Mother claims teacher injured autistic son, police investigating

Zakary Thompson, 7, cam home with bruising and a red mark by his jaw line, according to his mother. (Courtesy: Melissa Womack)
Zakary Thompson, 7, cam home with bruising and a red mark by his jaw line, according to his mother. (Courtesy: Melissa Womack)

WILLIAMSON COUNTY, Texas (KXAN) — The Bartlett Police Department and the Taylor Independent School District are investigating claims that a substitute teacher’s aide at Bartlett Elementary School injured a special education student.

Seven-year-old Zakary Thompson has autism, ADHD and epilepsy. His mother says the second grader has been more attached these days after what Zakary told her happened at school this month.

“His teacher aide put his foot on his chest, his private area and his neck and shoulder area,” explains Melissa Womack, Zakary’s mom. On November 3rd, Zakary came home with bruising and a red mark near his jaw after getting upset in class and being put in the “cool down” room.

“Zakary tried to climb over the half door that they had and that’s when the teacher’s aide had pushed him off,” says Womack.

The mother says her son threw a bottle of hand-sanitizer at the teacher, and then the teacher rubbed it in Zak’s eyes. Medical records from a hospital visit that night, show Zak’s eyes were exposed to chemicals, along with blunt trauma on several parts of his body. It’s now hard for Zak to go back to school for a full day.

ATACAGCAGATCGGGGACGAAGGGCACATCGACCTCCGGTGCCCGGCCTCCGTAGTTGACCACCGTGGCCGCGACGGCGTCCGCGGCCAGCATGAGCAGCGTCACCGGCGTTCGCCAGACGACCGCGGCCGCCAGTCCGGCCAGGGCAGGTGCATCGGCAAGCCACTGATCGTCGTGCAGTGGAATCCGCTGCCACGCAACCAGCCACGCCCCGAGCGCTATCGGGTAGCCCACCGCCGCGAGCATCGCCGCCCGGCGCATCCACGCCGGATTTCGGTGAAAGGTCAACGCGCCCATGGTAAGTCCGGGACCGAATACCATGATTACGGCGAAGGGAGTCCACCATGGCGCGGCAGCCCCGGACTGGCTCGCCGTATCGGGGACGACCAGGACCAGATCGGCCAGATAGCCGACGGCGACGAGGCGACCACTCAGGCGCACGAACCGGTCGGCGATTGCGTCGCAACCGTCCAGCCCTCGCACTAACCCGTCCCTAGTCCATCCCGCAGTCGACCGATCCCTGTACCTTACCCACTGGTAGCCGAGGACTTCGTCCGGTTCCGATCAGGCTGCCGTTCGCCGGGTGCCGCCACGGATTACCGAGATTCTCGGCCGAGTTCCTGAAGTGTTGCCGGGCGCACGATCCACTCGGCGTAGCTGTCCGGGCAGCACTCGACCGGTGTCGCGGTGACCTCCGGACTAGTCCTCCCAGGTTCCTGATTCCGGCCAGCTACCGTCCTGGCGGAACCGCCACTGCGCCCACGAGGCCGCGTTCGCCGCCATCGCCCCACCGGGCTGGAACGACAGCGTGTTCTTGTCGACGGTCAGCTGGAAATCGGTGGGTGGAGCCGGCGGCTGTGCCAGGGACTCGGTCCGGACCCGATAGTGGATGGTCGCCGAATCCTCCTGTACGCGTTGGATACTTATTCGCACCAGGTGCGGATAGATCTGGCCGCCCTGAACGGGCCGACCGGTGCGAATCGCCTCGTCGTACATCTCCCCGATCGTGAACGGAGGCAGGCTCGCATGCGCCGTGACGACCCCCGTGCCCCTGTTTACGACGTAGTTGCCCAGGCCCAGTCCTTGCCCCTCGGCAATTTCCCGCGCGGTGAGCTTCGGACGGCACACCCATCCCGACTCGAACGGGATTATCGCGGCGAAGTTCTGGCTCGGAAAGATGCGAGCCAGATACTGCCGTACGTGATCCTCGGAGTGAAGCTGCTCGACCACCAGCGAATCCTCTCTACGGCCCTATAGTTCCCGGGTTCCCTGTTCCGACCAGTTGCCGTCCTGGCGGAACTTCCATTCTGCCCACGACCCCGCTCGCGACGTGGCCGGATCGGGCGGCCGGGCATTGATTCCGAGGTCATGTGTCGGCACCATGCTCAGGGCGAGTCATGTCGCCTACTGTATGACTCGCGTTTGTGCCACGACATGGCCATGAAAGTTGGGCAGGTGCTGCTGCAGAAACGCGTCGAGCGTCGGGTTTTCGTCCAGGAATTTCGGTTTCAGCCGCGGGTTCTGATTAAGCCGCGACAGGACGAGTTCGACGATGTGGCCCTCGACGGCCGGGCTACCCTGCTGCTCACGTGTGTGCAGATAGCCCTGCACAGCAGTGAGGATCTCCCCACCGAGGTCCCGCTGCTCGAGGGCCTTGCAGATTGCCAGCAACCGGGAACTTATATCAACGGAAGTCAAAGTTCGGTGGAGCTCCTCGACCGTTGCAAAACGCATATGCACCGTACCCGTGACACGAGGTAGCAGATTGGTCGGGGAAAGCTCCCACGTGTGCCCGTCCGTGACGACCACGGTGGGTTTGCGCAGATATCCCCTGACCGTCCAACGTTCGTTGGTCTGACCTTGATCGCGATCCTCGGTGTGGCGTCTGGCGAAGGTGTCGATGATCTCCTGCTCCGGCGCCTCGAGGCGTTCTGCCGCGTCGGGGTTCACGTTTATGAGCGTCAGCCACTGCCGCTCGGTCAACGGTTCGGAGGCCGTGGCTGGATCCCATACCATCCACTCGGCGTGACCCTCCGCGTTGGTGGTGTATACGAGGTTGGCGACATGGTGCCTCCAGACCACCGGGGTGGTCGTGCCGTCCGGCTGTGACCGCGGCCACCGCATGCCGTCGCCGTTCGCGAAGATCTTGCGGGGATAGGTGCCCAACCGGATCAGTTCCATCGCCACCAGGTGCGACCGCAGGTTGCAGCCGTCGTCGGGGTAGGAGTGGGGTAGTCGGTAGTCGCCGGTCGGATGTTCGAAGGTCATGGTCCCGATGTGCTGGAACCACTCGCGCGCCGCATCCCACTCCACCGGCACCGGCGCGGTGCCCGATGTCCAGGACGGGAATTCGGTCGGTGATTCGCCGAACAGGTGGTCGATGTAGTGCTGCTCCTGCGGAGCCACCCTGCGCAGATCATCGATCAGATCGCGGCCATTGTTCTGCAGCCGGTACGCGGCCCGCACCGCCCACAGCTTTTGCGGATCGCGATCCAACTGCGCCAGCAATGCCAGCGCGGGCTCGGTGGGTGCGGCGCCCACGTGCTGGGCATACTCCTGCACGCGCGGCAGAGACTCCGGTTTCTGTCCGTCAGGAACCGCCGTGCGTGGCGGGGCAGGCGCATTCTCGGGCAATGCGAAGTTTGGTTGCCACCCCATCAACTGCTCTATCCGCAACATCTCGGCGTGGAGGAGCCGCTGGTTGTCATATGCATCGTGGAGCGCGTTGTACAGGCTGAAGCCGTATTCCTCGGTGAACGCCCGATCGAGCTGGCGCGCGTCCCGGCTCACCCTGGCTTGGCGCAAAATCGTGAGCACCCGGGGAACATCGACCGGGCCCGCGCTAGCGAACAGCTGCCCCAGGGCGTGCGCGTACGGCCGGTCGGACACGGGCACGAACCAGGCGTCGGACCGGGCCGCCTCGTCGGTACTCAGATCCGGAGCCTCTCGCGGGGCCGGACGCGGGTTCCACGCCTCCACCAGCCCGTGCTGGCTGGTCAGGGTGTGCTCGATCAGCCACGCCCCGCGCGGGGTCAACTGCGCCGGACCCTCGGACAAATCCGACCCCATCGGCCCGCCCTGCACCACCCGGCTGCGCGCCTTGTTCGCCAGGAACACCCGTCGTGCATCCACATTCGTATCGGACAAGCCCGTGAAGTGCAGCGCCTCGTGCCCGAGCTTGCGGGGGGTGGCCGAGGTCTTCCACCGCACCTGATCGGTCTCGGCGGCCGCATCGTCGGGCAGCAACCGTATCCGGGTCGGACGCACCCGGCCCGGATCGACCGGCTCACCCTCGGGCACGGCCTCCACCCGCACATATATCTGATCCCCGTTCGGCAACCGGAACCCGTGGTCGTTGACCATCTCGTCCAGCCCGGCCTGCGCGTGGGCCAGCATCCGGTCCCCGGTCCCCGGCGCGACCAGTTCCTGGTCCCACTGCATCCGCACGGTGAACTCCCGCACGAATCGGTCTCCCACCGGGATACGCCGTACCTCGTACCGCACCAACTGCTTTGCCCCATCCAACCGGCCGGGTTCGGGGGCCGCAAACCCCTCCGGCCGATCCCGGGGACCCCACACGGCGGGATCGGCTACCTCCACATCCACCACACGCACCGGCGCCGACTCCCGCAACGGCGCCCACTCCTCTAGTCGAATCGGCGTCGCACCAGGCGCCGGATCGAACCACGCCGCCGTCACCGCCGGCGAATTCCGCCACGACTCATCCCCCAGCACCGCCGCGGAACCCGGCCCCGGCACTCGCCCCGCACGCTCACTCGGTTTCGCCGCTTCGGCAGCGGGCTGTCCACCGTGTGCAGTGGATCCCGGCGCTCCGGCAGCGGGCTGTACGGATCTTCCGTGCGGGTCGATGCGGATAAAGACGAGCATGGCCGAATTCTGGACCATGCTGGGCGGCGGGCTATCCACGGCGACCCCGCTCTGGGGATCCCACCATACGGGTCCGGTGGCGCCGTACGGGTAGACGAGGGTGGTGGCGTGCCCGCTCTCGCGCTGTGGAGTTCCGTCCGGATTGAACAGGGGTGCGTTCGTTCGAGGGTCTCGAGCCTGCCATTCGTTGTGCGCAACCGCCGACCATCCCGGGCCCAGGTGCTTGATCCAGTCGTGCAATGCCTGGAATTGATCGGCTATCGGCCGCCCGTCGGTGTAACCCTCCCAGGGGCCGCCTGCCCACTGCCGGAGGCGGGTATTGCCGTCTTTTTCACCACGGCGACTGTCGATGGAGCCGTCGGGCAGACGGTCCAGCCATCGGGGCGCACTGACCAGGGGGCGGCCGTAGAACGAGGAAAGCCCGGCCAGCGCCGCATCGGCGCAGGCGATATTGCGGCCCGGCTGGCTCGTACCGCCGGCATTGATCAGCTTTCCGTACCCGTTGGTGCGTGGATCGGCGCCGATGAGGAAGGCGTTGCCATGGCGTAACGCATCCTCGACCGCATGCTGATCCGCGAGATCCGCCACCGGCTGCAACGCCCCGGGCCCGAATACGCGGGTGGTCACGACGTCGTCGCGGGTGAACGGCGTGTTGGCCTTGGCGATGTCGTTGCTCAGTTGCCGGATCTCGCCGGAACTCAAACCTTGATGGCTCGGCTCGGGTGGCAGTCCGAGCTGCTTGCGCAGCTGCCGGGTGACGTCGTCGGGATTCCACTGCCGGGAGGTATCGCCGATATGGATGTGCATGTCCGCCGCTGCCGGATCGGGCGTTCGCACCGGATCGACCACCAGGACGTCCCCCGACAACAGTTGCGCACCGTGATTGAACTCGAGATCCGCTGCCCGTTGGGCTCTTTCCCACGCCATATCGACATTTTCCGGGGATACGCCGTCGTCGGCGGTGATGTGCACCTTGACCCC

“I feel like I’m going to get hurt again,” says Zak.

“He kept asking, ‘why did he do it to me, why did he do it to me?’ And the only answer we had was because he thought he could,” says Alan Thompson, Zakary’s father.

Zak’s parents are now putting their faith in the school district and police to hold this teacher’s aide accountable.

“I would like to see him be locked up for harming a child because no person has a right to touch a child, a special needs child, or any child at all,” said Womack.

According to Womack, the substitute aide has been removed from her son’s class, but she believes he is still with the district. Taylor ISD would not comment on specifics since it’s an ongoing investigation. A spokesperson says they’re “working diligently to address these concerns.”

Womack says she has suggested to the district that they put cameras in her son’s special ed classroom, and the district said they would look into it.

Leander ISD is one of the first local school districts to install the cameras under a new state law. Parents of special education students can request one in their child’s classroom, but there’s a bit of confusion on whether the district must install them in all rooms that meet the criteria.

The room must be occupied by special ed students for the majority of the school day, and more than half of those students must be identified as special ed.

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